That “Shock Uncovered” video is from the very same health care forum that I posted about yesterday. And as I noted then, there was indeed a shock — to Obama, who showed up unprepared, and (I am convinced) without any real idea what, specifically, he wanted to do about health care reform.
As I also noted yesterday, that was not the case for long, and within weeks, candidate Obama did have a fully developed plan. But it is worth putting those early responses in a bit of context. I had raised a number of potential reform scenarios, and Obama (unwisely) tried to wing it. Here’s part of the transcript:
KAREN TUMULTY: Senator, on the question that is really the lynchpin of all these other questions, which is coverage, there are only a few ways of getting there. Could you at least give us a sense of where your thinking is on this? Have you accepted or rejected any of the concepts like an employer mandate or require that employers provide coverage? An individual mandate where people would have to buy into the system the way they do with auto insurance?
Are you wedded, for instance, to this idea, as the first two candidates were, that we basically should stick with this system in which most people get their coverage from their employers or have you found any positives to the idea that’s being offered by your colleague, Ron Wyden, to essentially break that system and come up with a new one? Could you at least give us a sense of, you know, which possibilities here intrigue you and which ones that maybe you’re dismissing at this point?
BARACK OBAMA: Well, we have a plan that we are in the process of unveiling. What we want to do is try to set up a series of round table discussions before we actually announce it. Not just with experts, which we’ve already done, but rather with frontline workers, with nurses, with doctors, with consumers, which we’re going to be scheduling over the next couple of months in terms of rolling it out. But let me just address a couple of points.
As I indicated before, I think that we’re going to have to have some system where people can buy into a larger pool. Right now their pool typically is the employer, but there are other ways of doing it. I would like to — I would hope that we could set up a system that allows those who can go through their employer to access a federal system or a state pool of some sort. But I don’t think we’re going to be able to eliminate employer coverage immediately. There’s going to be potentially some transition process. I can envision a decade out or 15 years out or 20 years out where we’ve got a much more portable system. Employers still have the option of providing coverage, but many people may find that they get better coverage, or at least coverage that gives them more for health care dollars than they spend outside of their employer. And I think we’ve got to facilitate that and let individuals make that choice to transition out of employer coverage.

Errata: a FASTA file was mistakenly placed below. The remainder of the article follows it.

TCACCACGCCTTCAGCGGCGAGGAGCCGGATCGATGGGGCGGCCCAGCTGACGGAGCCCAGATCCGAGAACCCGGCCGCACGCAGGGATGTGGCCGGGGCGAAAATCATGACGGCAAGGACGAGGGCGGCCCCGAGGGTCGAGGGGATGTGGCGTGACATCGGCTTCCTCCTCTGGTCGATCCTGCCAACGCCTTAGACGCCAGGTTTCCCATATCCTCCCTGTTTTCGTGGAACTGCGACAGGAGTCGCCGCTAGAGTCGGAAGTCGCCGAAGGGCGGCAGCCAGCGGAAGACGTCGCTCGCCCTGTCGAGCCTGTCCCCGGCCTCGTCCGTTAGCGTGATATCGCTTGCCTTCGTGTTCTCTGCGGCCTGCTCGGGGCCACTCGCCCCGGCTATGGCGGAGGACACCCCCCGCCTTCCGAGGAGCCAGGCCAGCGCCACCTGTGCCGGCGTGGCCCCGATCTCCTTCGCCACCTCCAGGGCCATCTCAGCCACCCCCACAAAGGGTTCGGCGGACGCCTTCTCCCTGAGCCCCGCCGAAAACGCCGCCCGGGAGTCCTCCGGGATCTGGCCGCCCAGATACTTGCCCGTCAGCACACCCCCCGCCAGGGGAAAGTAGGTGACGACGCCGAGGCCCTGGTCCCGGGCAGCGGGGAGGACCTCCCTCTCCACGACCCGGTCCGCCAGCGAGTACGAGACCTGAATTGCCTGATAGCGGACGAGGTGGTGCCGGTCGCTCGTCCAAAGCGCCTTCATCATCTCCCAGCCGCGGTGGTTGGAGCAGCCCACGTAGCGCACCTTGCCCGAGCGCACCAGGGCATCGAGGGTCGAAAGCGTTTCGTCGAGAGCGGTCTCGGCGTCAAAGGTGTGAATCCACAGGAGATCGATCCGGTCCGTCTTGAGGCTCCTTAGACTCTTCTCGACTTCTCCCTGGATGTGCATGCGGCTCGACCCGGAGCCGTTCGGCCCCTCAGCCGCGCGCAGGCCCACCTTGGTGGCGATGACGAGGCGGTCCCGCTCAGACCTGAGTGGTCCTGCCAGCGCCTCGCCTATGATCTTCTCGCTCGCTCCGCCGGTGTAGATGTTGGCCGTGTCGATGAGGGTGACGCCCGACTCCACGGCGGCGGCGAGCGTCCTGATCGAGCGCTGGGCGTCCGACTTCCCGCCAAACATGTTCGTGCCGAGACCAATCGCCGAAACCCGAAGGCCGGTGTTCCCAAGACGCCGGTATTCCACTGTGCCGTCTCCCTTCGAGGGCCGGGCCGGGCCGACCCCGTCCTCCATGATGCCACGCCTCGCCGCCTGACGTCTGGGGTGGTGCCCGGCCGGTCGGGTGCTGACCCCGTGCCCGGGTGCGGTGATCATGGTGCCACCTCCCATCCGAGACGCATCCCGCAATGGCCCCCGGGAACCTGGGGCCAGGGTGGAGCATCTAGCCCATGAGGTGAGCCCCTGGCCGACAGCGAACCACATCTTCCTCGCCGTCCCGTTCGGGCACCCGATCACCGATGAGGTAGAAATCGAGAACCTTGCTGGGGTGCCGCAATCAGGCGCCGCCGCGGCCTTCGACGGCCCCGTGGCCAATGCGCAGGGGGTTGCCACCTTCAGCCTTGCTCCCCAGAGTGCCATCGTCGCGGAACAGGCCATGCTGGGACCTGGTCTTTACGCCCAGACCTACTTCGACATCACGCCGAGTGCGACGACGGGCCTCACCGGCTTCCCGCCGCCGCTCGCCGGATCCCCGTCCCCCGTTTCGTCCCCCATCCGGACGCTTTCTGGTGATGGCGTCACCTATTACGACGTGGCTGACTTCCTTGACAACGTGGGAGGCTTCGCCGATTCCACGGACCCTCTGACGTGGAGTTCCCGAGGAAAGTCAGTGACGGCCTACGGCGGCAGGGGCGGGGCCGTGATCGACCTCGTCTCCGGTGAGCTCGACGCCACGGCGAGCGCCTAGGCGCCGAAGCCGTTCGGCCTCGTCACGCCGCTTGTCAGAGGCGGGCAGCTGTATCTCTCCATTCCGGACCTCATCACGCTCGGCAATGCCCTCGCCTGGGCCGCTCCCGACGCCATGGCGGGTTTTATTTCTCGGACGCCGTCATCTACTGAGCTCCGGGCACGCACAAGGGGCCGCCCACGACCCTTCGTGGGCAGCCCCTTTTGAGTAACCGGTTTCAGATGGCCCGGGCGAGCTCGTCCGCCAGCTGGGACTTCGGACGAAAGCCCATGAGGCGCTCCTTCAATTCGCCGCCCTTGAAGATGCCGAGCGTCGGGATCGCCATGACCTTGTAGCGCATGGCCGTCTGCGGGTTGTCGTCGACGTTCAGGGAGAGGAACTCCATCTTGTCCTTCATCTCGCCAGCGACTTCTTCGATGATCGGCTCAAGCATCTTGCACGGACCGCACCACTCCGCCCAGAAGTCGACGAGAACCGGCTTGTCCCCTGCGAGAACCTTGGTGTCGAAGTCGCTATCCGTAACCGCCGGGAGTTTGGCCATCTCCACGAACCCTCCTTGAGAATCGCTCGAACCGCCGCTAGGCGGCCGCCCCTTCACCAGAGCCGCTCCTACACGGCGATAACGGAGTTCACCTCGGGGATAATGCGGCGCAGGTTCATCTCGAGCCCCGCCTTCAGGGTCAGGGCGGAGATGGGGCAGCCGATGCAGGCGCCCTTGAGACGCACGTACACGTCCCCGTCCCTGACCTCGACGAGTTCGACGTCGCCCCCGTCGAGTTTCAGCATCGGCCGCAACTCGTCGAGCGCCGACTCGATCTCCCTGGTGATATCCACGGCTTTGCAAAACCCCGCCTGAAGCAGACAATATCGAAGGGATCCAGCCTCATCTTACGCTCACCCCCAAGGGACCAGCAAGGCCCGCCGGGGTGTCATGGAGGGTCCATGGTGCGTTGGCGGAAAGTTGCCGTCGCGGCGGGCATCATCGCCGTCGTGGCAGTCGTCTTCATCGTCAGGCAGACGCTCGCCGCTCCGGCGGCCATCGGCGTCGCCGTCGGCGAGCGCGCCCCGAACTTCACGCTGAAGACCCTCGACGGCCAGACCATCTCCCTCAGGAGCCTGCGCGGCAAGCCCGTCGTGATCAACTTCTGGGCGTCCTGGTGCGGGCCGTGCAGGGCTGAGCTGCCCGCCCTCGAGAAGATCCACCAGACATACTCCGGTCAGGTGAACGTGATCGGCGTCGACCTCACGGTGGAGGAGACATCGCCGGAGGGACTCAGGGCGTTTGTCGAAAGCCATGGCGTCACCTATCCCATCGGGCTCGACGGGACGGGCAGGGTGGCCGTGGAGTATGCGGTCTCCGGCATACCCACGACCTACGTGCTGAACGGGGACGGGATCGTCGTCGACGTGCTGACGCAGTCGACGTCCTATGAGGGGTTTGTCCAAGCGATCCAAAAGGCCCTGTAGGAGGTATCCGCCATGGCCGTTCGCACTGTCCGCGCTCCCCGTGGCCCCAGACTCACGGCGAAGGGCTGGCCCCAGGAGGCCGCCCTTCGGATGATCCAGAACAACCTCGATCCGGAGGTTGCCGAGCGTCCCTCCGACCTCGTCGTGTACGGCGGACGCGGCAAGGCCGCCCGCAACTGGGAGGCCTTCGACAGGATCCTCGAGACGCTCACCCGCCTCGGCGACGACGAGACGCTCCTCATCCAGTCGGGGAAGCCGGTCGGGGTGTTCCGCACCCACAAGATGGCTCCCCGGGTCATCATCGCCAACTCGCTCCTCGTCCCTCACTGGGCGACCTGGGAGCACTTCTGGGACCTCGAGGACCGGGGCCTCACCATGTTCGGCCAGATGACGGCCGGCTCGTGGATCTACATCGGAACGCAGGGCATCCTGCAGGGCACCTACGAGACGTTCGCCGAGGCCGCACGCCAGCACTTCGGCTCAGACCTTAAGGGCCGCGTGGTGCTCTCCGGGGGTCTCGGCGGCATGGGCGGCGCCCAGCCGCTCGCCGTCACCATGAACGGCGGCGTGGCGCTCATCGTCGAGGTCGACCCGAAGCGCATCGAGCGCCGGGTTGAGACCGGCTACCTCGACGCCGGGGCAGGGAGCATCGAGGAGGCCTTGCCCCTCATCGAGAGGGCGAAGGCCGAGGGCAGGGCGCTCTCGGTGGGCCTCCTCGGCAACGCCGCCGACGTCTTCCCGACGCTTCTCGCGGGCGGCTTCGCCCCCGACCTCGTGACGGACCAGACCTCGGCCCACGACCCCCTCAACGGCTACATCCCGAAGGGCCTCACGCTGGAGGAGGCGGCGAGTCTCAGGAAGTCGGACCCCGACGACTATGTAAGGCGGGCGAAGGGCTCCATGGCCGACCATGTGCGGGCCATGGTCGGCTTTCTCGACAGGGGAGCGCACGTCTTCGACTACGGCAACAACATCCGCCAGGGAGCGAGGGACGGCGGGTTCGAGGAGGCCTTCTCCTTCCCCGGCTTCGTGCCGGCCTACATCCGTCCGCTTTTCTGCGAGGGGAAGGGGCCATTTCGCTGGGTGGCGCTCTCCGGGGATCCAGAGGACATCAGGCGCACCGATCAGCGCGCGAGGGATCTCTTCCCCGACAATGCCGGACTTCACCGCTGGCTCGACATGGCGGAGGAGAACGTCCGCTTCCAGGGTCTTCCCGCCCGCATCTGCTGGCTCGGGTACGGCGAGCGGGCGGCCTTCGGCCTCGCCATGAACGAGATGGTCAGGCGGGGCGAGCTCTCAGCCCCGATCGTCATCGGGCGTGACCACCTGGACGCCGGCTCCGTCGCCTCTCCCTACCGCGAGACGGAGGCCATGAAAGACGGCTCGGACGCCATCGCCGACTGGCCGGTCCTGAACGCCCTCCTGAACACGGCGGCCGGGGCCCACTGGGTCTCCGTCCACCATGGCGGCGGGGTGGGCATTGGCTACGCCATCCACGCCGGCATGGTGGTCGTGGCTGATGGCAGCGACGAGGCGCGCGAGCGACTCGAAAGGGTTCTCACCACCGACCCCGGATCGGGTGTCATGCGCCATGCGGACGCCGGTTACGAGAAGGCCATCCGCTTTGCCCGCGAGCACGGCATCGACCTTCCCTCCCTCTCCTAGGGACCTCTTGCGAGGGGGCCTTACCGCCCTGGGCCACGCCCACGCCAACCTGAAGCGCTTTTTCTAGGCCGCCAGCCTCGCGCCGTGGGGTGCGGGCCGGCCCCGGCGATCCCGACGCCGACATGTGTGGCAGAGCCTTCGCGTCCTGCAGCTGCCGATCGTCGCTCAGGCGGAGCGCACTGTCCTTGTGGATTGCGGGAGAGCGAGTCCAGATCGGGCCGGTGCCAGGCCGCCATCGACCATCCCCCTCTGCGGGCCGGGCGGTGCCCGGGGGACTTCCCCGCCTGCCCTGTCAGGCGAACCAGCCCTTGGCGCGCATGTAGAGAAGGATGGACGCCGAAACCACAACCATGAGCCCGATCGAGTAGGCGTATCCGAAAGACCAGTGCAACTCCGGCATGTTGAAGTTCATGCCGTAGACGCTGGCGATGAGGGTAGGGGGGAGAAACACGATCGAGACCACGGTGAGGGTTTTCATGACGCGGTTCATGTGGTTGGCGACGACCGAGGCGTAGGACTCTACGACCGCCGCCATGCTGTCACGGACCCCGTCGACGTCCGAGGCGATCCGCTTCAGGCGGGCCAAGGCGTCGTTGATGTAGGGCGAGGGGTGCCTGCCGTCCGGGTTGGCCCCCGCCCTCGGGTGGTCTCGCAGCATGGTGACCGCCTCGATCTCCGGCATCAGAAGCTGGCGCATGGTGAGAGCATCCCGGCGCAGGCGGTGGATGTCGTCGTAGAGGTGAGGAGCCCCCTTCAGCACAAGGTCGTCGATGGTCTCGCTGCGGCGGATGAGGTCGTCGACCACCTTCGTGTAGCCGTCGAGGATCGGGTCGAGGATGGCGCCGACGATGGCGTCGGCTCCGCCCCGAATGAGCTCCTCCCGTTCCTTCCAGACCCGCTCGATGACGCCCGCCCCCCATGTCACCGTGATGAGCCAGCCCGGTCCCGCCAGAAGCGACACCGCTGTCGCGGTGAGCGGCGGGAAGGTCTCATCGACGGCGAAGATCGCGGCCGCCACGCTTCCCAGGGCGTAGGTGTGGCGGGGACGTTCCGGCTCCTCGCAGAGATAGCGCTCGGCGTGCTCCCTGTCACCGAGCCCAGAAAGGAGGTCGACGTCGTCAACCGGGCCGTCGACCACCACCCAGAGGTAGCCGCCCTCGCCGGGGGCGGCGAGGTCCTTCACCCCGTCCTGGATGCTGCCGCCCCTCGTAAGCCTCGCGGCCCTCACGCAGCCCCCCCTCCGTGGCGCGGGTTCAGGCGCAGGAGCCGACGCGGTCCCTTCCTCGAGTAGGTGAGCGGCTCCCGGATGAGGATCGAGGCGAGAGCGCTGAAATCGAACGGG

I do believe that employers are going to have to pay or play. I think that employers either have to provide health care coverage for their employees or they’ve got to make a decision that they’re going to help pay for those who don’t have coverage outside the employer system. So I think that’s one important principle. And as I said, the second important principle is that we’re going to have to put more money into prevention, more money into chronic care management, more money into medical technology, because that is how we’re going to accrue the savings that help us provide subsidies to those who don’t already have it.